Jeff vonKaenel

I hope that you plan to vote. Our future really does depend on it.

In a short time, Donald Trump will join past political buffoons such as President Warren Harding, Vice President Spiro Agnew and vice presidential candidate Sarah Palin—soon to be forgotten relics of American history.

But our roads and schools will long be with us. Our parents, grandparents, and great great grandparents voted to build and maintain the roads and schools that we are currently using. They voted for the future, and so should we.

Voting for the future starts with Measure B, the Sacramento County Transportation Sales Tax, which would add a half cent sales tax to fund transportation projects. It would bring in roughly $100 million a year. Around two-thirds of the money will go to fix roads and add expressways, and one-third will go to public transit.

God, motorists and transit riders know we need it. Admittedly there are questionable aspects, such as the small amount allocated to public transit, but ultimately, this is a step in the right direction. We need to pass Measure B, especially now that there is better leadership at Regional Transit.

Voting for the future also means voting to improve and maintain our schools. Sacramento County has six bond measures on the ballot. San Juan Unified—a $750 million facilities bond; Elk Grove Unified—a $476 million facilities bond; and Roseville Joint High School—a $96 million bond. Sacramento City Unified hopes to add a six-year $75 parcel tax, which would raise between $6 million and $7 million a year for music, counseling and other services. Galt schools have two facilities bonds, totaling $56 million.

We need your vote to build new schools as well as to repair and maintain our current schools. If these all pass, the grand total for Sacramento County would be $1.42 billion. That’s a lot of future.

Then there are the state tax propositions. Prop. 51 would provide $9 billion for building new schools and modernizing old ones. Prop. 55 would continue the current tax on those Californians making over $250,000 a year. Without this extension there would be an annual $4-billion-to-$9-billion hole in the state budget. Prop. 56 would add a $2 tobacco tax, generating more than a billion dollars for the state’s healthcare programs.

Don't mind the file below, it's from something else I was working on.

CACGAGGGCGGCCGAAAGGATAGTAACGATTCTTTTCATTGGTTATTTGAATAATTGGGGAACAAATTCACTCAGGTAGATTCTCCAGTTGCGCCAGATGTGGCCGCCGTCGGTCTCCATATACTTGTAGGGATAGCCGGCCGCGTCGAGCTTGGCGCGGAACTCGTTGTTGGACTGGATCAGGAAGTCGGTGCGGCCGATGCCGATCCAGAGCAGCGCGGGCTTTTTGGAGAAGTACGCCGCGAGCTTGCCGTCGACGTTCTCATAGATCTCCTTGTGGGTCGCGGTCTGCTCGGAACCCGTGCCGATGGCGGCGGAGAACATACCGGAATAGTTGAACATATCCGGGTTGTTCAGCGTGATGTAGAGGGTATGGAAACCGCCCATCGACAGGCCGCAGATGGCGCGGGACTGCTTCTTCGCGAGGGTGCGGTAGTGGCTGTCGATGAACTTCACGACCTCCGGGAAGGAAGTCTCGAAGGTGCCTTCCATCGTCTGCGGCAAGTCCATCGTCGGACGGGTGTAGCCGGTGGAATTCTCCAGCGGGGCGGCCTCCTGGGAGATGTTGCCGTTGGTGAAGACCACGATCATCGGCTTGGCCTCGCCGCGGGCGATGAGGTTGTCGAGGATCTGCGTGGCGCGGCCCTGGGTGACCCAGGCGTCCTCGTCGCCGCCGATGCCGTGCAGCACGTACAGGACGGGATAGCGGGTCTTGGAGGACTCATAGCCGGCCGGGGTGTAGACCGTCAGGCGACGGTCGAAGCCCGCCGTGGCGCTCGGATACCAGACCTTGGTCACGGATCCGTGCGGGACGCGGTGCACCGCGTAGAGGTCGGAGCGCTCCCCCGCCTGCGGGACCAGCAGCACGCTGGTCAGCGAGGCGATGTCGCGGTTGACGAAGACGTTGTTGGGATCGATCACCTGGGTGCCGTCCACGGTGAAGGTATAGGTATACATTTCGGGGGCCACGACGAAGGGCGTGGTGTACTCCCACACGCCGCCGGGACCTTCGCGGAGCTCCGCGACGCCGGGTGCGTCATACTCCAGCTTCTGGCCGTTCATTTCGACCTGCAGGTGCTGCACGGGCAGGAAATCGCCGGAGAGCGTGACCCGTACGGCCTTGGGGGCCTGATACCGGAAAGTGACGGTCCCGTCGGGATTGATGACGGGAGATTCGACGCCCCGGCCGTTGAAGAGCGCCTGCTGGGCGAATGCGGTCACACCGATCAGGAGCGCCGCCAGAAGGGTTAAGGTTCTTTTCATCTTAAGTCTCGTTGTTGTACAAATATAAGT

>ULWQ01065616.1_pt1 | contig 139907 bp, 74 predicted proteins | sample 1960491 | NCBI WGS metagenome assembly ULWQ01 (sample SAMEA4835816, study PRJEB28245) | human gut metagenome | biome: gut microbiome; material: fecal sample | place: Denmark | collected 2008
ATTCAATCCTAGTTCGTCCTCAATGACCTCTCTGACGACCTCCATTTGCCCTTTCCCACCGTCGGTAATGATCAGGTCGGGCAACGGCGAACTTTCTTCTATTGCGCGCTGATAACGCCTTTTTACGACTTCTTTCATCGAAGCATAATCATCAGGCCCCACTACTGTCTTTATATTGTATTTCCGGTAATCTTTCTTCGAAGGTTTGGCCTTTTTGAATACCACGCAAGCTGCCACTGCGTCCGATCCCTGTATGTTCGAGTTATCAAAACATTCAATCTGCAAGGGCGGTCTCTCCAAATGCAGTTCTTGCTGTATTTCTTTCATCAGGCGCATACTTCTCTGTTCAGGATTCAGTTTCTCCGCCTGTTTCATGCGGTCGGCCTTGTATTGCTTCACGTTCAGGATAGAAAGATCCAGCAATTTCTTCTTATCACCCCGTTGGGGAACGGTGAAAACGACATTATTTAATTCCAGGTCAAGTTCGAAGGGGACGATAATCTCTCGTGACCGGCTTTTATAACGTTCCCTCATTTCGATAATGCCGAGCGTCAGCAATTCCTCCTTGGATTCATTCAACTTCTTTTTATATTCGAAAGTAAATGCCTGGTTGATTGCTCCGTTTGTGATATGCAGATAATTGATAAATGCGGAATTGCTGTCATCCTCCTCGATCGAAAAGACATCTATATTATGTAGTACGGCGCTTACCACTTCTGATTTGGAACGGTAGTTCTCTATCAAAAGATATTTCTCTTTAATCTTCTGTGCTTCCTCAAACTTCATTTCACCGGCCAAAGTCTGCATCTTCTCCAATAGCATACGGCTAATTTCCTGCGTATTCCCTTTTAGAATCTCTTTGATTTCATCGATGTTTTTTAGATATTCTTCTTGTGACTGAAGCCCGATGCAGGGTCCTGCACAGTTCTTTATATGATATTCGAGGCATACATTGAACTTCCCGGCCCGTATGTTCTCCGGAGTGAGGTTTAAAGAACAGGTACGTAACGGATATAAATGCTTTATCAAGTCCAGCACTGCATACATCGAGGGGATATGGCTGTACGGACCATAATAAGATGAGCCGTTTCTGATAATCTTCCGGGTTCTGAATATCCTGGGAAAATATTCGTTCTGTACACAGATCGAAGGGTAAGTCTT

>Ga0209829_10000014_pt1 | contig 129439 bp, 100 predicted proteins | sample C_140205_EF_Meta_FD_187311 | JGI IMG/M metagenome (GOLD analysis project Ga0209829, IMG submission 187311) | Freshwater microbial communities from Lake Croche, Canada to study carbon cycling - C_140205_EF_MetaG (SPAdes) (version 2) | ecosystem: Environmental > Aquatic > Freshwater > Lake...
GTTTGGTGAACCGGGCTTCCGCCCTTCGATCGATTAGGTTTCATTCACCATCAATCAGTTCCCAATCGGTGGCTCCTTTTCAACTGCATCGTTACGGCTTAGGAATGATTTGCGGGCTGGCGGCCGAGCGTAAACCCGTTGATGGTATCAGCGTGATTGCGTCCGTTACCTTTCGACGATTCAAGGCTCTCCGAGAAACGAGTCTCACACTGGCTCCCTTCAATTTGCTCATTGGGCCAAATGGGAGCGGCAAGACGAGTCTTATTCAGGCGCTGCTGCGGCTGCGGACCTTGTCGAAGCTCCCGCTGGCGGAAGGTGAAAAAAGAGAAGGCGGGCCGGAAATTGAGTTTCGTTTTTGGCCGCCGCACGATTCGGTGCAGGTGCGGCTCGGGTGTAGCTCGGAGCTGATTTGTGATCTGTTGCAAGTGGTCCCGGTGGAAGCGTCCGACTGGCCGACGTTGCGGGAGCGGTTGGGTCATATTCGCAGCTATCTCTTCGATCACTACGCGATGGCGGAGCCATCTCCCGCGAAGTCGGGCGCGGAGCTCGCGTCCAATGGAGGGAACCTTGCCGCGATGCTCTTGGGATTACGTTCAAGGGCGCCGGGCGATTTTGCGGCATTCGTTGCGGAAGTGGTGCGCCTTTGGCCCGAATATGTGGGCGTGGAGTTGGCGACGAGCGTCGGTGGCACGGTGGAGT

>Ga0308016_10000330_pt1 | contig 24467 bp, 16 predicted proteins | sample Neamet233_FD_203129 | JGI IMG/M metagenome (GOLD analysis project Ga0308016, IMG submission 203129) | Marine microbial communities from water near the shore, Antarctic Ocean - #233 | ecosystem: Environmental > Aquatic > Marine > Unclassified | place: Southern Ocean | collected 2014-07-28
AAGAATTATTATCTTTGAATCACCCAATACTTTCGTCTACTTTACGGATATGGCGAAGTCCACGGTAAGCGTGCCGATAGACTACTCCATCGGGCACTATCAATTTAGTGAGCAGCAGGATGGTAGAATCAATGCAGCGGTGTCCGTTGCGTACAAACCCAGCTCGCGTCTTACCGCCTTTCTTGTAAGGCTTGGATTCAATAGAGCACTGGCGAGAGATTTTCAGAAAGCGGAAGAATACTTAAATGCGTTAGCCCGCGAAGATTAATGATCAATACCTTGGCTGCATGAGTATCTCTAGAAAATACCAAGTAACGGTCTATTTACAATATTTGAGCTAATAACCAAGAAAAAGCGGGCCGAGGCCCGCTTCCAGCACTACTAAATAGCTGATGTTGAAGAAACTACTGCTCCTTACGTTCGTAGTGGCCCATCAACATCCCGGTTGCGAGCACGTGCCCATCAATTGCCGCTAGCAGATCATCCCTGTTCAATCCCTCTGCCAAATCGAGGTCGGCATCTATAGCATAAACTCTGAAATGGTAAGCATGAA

If you agree with me that cloth bags are a small price to pay for the good of the planet, vote in favor of Prop. 67 and against Prop. 65. This is the easiest way to push the plastic bag industry out of our state and hopefully, to lead the way in reducing plastic bag waste worldwide.

Finally, these state propositions would bring both common sense and humanity to our great state. Prop. 58 would allow educators to consider increasing bilingual education, banned since 1998 in California. Prop. 57 would make more nonviolent prisoners eligible for parole. Prop. 62 would abolish the death penalty in California, and Prop. 63 would add more background checks and saner gun control laws. And of course we need to support Prop. 64, which would legalize recreational use of marijuana and allow for regulation, instead of an extreme enforcement policy.

There are many reasons to vote, and many ways to make things better for our children and great-grandchildren. Please vote in November.

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About the Author

Jeff vonKaenel
Jeff vonKaenel is the president, CEO and majority owner of the News & Review newspapers in Sacramento, Chico and Reno.